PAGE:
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WHAT YOU NEED TO KNOW:
What do I need to know about intramedullary nailing?
Intramedullary nailing is surgery to repair a broken bone and keep it stable. The most common bones fixed by this procedure are the thigh, shin, hip, and upper arm. A permanent nail or rod is placed into the center of the bone. It will help you be able to put weight on the bone.
How do I prepare for surgery?
Your healthcare provider will talk to you about how to prepare for surgery. Do not eat or drink anything after midnight on the day of your surgery. He will tell you what medicines to take or not take on the day of your surgery. You will be given an antibiotic through your IV to help prevent a bacterial infection.
What will happen during surgery?
- You may be given general anesthesia to keep you asleep and free from pain during surgery. You may get medicine to block pain in nerves that are near the surgery site. Numbing medicine may be injected into your spine if you are having a leg bone repaired. You will be awake if you have a spinal injection, but you will not feel pain.
- Surgery is usually done through small incisions made in the skin. Your surgeon will thread a guidewire into the center of the bone. He may need to use a device to make the bone hollow. He will then line up the broken ends of the bone. The nail is then inserted into the hollow part of bone to keep the bones lined up. Locking screws are placed on both ends to keep the nail in place. Stitches or staples may be used to close the incisions.
What will happen after surgery?
- Your legs may be numb for 6 to 12 hours after surgery if you had a spinal injection. You may have swelling and pain in your leg from surgery. This is normal and should get better within a few days. You may be given medicines to reduce pain and swelling.
- You will need to walk around on the day of surgery, or the day after. This will help prevent blood clots. It also puts weight on the bone. Weightbearing is important for strengthening the bone. You may need to wait until the bone heals before you put your full weight on the bone. Healthcare providers may have you use crutches or another support device.
- Deep breathing exercises help open your airway and decrease your risk for a lung infection. Take a deep breath and hold it for as long as you can. Let the air out and then cough strongly. You may be given an incentive spirometer to help you take deep breaths. Put the plastic piece in your mouth and take a slow, deep breath, then let the air out and cough. Do the exercises 10 times every hour.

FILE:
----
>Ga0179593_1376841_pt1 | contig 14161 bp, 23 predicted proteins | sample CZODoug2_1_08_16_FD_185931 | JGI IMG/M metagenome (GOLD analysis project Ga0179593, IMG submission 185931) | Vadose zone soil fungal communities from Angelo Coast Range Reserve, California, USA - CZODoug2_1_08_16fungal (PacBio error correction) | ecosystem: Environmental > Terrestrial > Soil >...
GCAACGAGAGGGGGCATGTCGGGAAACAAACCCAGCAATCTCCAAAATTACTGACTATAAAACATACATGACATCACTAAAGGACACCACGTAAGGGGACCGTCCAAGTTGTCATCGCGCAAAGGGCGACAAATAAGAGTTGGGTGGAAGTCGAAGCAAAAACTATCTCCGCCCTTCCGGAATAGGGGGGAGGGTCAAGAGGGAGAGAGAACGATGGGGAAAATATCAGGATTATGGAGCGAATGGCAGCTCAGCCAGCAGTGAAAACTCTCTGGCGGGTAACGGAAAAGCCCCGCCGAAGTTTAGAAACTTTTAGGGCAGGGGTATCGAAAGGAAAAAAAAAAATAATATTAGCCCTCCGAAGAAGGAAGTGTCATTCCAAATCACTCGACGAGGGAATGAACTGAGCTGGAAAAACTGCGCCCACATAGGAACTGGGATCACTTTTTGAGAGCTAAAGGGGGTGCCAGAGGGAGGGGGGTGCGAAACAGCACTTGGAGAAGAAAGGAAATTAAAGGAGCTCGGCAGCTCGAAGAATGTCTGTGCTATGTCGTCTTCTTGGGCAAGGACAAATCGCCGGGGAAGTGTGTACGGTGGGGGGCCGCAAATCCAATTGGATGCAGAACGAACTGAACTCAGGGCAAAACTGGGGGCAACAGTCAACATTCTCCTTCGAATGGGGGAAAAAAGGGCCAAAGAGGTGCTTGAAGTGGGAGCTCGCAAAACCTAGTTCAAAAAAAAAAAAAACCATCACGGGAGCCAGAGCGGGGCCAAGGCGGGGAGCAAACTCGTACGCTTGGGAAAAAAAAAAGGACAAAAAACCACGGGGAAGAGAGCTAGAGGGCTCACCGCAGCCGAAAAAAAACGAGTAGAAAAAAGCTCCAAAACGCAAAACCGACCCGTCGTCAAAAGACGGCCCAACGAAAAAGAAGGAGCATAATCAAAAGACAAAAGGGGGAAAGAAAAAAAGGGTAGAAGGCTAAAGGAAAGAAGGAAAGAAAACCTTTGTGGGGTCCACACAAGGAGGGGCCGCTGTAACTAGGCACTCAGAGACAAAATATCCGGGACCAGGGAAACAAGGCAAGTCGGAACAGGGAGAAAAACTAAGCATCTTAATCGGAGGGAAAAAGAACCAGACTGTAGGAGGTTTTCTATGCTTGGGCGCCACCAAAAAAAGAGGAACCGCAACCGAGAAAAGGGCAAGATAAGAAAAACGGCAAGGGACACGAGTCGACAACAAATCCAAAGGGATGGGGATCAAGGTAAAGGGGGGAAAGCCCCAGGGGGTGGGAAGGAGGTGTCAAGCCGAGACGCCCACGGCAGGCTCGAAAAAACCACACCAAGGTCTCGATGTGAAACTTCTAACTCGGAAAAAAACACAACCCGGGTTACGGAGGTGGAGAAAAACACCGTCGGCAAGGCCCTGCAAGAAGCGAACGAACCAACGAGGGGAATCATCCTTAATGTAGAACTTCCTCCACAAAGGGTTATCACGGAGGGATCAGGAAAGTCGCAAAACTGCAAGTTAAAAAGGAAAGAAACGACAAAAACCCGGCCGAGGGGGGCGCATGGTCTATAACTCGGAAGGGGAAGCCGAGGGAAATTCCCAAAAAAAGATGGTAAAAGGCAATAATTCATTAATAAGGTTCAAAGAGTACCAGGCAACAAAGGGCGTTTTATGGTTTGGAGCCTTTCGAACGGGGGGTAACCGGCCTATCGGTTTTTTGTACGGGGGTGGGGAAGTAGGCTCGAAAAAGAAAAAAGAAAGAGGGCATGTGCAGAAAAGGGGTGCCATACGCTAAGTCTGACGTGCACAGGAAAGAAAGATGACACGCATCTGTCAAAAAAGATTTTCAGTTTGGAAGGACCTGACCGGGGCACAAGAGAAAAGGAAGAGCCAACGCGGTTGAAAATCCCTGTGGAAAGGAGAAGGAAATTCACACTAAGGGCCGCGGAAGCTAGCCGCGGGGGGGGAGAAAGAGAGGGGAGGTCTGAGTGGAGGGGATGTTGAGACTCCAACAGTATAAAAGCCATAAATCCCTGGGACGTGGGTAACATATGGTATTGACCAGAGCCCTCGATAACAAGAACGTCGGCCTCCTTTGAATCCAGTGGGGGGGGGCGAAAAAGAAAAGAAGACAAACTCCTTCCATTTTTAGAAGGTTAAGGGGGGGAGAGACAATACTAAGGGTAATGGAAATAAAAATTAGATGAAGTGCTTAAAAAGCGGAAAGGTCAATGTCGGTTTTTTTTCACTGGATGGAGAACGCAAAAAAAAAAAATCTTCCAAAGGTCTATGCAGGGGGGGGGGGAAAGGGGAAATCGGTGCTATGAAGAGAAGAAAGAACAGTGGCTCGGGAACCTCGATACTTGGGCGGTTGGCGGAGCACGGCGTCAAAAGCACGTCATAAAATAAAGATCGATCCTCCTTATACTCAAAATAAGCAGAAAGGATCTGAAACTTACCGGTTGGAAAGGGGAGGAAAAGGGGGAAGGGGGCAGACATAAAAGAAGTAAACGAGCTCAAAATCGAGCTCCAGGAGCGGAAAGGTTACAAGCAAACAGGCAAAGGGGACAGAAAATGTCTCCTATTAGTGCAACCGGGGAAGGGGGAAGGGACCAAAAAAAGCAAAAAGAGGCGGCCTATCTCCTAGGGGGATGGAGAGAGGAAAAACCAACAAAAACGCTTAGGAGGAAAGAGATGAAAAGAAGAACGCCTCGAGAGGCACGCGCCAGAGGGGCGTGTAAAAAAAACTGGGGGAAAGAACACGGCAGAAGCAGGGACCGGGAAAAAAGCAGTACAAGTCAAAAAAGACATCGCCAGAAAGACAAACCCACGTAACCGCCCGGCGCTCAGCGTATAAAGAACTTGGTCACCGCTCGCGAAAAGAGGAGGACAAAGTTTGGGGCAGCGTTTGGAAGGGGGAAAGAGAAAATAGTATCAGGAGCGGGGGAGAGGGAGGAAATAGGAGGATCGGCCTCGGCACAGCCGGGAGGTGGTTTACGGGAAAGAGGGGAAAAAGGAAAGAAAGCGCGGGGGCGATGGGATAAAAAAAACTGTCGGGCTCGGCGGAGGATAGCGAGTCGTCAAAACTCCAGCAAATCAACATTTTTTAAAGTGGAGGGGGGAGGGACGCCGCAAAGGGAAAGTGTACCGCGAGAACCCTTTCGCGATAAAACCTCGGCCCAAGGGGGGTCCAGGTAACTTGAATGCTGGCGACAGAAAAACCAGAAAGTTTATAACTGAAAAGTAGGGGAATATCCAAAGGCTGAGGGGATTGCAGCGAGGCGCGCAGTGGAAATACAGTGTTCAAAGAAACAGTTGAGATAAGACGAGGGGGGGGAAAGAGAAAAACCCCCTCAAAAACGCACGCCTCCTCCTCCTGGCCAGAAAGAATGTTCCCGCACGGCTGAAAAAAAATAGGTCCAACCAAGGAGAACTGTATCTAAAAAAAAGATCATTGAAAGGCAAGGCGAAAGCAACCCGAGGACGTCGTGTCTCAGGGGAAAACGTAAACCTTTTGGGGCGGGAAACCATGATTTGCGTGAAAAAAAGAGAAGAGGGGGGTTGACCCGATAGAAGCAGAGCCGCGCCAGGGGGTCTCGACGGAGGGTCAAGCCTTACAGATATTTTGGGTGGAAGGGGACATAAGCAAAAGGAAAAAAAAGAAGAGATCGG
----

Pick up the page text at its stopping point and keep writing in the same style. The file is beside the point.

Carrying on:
- A pressure stocking will be used to increase blood flow and prevent blood clots. This is a long, tight stocking. It puts pressure on your legs and moves blood out of lower leg veins. You may also be given blood thinning medicine to help prevent clots.
- A physical therapist may teach you exercises to help your leg heal. The exercises can also help strengthen muscles and keep your joints flexible.
What are the risks of intramedullary nailing?
- You may have an allergic reaction to the anesthesia or to the antibiotics. You may develop compartment syndrome. This is a condition that develops when too much pressure builds within muscles. Blood cannot flow to muscles and tissues. This can cause severe muscle and nerve damage that can become permanent.
- Your fracture may heal in an abnormal position. The ends of the fracture may not join correctly. This can prevent healing. The nail or rod used may bend or fail. You may need surgery again if this happens. You may also have damage to nerves or blood vessels. The damage can cause temporary or permanent numbness. You may also feel irritation in the area where screws were placed.
Care AgreementYou have the right to help plan your care. Learn about your health condition and how it may be treated. Discuss treatment options with your caregivers to decide what care you want to receive. You always have the right to refuse treatment. The above information is an educational aid only. It is not intended as medical advice for individual conditions or treatments. Talk to your doctor, nurse or pharmacist before following any medical regimen to see if it is safe and effective for you.
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The above information is an educational aid only. It is not intended as medical advice for individual conditions or treatments. Talk to your doctor, nurse or pharmacist before following any medical regimen to see if it is safe and effective for you.